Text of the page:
Guest Opinion The Gibson Index business database has been surveying UK businesses since 2003. Here, founder Marcus Gibson explains why the Tech City quango’s “Tech Nation” survey touting the success of “digital” Britain is deeply flawed.
The Tech City quango last week claimed to conduct the “first national” survey of the UK’s digital businesses, covering 2,000 companies, according to a report in the Financial Times. The quango’s survey drew on a youthful database firm DueDil, run by US-born, Groton-educated Damian Kimmelman, and it makes a number of questionable methodological assumptions.
Although Kimmelman does not list it as a source, the report appears to be based on the number of new companies being registered at Companies House. This is a dangerous move, and one that is avoided by experienced trend-watchers. Why? Many firms give the address of their accountant or lawyer, or the owner’s home address – not their office address. (The Register is based in London, but its administrative address for Companies House purposes is in Southport).
Secondly, tens of thousands of foreign-born individuals have registered themselves as companies in order to buy UK homes and avoid stamp duty. DueDil’s own survey of immigrant-founded startups a few years ago listed more than 600 new firms in the Reading-Bracknell area started by German nationals – though we couldn’t find any evidence of any dramatic surge in new companies there. It makes geographic surveys hazardous if not impossible.
In addition, no one can tell how many staff these companies actually employ: the vast majority are one-man bands. The task of even defining a “digital” firm at Companies House is problematic, not least because of its continued use of obsolete SIC codes.
Policy-based evidence making
Around 40,000 digital and media students graduate from UK universities each year. Many a spotty youth in his back bedroom has registered himself as a company – but this is most certainly not evidence of a digital boom, as claimed by the Tech Nation report. The survival rates of most micro-SMEs are probably less than three years. Furthermore, many old-style web services firms have changed their names to reflect a wider range of digital media activities to clients – but zero new jobs were created.
The dependence of new company registrations has led the report’s authors to make some schoolboy errors. First and foremost, Bournemouth is famous for its call and contact centres – but it is most certainly not the glowing, bubbling digital hub Tech City claims it to be. The report claims there are “9,350 digital employees” in Great Malvern, a small town in Worcestershire, when the maximum figure is below 3,000, unless you include every council employee who sits in front of a PC. The 12,000 claimed for the city of Hull is, again, illusory. The numbers linked to Sunderland’s Software City, not named in the report, are much more significant.
The report received instant, fulsome praise from David Cameron as certain proof of a burgeoning economy ahead of the election. Joanna Shields’ appointment to a peerage in the House of Lords in 2014 was greeted with incredulity by some observers in the IT industry. Had David Cameron not met any of the many talented British female entrepreneurs in the digital world?
So where are the real, the strongest growth zones in the UK?
Where’s UK plc’s real startup growth?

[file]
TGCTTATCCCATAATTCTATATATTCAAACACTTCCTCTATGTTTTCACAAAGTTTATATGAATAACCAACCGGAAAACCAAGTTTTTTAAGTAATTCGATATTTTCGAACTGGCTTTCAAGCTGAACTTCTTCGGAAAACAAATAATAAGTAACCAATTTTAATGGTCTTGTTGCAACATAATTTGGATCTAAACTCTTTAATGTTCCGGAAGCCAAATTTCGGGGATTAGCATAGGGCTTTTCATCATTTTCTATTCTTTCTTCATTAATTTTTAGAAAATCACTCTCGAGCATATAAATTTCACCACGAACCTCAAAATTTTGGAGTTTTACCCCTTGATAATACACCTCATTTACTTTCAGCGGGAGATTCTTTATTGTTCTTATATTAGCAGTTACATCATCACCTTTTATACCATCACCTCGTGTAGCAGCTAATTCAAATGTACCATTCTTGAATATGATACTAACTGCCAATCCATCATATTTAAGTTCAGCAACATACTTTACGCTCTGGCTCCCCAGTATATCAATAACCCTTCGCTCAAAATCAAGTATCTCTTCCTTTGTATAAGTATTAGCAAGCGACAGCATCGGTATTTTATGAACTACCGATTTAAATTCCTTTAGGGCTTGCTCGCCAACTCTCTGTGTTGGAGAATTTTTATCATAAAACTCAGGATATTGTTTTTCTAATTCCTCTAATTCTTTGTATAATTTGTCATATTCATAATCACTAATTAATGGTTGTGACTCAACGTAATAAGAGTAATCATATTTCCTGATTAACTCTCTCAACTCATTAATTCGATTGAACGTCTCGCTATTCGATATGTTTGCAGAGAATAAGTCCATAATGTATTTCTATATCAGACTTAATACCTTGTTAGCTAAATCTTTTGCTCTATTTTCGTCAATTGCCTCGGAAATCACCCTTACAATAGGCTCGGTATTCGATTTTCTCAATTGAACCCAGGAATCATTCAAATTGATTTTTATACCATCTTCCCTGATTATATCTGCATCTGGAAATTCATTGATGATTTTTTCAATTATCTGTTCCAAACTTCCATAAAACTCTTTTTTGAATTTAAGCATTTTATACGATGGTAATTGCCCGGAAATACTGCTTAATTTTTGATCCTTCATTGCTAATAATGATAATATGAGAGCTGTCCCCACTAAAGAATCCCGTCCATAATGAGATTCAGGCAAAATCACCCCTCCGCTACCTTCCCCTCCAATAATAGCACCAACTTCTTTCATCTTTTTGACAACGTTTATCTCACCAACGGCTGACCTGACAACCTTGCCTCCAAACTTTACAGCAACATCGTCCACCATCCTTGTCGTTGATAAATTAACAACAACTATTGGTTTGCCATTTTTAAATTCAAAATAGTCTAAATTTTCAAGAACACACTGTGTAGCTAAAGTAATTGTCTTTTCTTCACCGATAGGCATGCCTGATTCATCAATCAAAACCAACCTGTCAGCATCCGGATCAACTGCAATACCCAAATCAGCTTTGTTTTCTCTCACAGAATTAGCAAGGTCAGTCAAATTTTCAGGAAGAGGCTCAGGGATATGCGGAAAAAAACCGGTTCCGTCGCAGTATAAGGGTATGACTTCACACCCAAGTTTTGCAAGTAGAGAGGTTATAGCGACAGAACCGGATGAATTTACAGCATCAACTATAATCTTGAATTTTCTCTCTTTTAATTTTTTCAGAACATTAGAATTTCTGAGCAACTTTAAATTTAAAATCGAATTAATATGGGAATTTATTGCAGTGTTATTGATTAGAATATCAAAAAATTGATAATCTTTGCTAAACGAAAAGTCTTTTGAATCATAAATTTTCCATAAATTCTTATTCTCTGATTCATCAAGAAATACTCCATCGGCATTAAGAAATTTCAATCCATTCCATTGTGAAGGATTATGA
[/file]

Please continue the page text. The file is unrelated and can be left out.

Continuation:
Our research pinpoints districts such as north Hampshire, where companies including low-cost airline software firm Damarel, and fintech firm Albany Software, recently snapped up by US firm Bottomline Technologies Inc, are based.
Cheltenham-Gloucester is also alive, not least because of its proximity to GCHQ. The Tech City report omits Nottingham and Leicester, amid a yawning digital “desert” on its map that stretches from Cambridge to Sheffield.
Thankfully, Gibson Index datasets stretch back to the days of the DTI in the mid-1990s – and include, for example, all of the high potential companies that won Smart Awards, and are not dependent on any artificial, misleading feed of “new” firms.
Modestly, we can claim to have been the first to have spotted the rise the south Oxfordshire cluster around Sophos plc 15 years ago. More recently, we noted the rapid media and revolution that occurred in Bristol-Bath after 2003 – but only by following the rise of individual companies and networks rather than via Companies House. This occurred partly because Bristol University finally grasped the nettle of innovation and enterprise under its then new vice chancellor, Eric Thomas. In partnership with the SETsquared network it began creating serious, professional spinouts.
Digital er, … decline
The report claims that digital employment will rise by 5.4 per cent to 2020. In fact, digital employment, however it is defined, is probably static or in decline, owing to the disappearance of many hundreds of website development companies that were solely dependent on the once fat fees of local councils under Labour, or the collapse of games software companies, or from cutbacks at call centres and the rapid rise of automated services in banking and financial services.
The report proudly claims that “Tech City has become one of the UK’s greatest success stories”. While the growth of the fintech software sub-sector has been exceptional, in most cases the turnover figures for most Tech City firms – perhaps 400 serious entities in total – are a lot less than the burgeoning food and drink manufacturing sector, many of whose firms are also based in east London.
Next time there is a government-backed digital survey of the UK, it might be best to deploy British-born researchers who really know and understand the complexities and oddities of the SME landscape as well as its trends and capabilities in depth.